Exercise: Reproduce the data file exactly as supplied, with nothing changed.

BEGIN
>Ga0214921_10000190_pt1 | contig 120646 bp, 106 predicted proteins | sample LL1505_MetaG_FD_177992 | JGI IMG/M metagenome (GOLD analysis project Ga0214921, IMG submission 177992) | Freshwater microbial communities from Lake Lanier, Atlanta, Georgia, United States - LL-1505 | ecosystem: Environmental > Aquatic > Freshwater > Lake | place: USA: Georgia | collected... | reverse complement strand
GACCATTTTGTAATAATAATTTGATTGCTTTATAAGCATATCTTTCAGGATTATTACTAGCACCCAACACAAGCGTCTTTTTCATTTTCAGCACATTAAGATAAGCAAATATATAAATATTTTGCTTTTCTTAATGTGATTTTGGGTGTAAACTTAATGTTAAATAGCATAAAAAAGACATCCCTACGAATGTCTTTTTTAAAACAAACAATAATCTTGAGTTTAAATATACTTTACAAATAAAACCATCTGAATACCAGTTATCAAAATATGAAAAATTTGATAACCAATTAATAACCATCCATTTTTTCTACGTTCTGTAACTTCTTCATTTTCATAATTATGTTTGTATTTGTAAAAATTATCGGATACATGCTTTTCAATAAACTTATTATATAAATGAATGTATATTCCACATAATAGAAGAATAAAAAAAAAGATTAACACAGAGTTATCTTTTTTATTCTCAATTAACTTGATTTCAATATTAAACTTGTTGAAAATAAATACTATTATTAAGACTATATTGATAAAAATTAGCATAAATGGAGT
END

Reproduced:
>Ga0214921_10000190_pt1 | contig 120646 bp, 106 predicted proteins | sample LL1505_MetaG_FD_177992 | JGI IMG/M metagenome (GOLD analysis project Ga0214921, IMG submission 177992) | Freshwater microbial communities from Lake Lanier, Atlanta, Georgia, United States - LL-1505 | ecosystem: Environmental > Aquatic > Freshwater > Lake | place: USA: Georgia | collected... | reverse complement strand
GACCATTTTGTAATAATAATTTGATTGCTTTATAAGCATATCTTTCAGGATTATTACTAGCACCCAACACAAGCGTCTTTTTCATTTTCAGCACATTAAGATAAGCAAATATATAAATATTTTGCTTTTCTTAATGTGATTTTGGGTGTAAACTTAATGTTAAATAGCATAAAAAAGACATCCCTACGAATGTCTTTTTTAAAACAAACAATAATCTTGAGTTTAAATATACTTTACAAATAAAACCATCTGAATACCAGTTATCAAAATATGAAAAATTTGATAACCAATTAATAACCATCCATTTTTTCTACGTTCTGTAACTTCTTCATTTTCATAATTATGTTTGTATTTGTAAAAATTATCGGATACATGCTTTTCAATAAACTTATTATATAAATGAATGTATATTCCACATAATAGAAGAATAAAAAAAAAGATTAACACAGAGTTATCTTTTTTATTCTCAATTAACTTGATTTCAATATTAAACTTGTTGAAAATAAATACTATTATTAAGACTATATTGATAAAAATTAGCATAAATGGAGT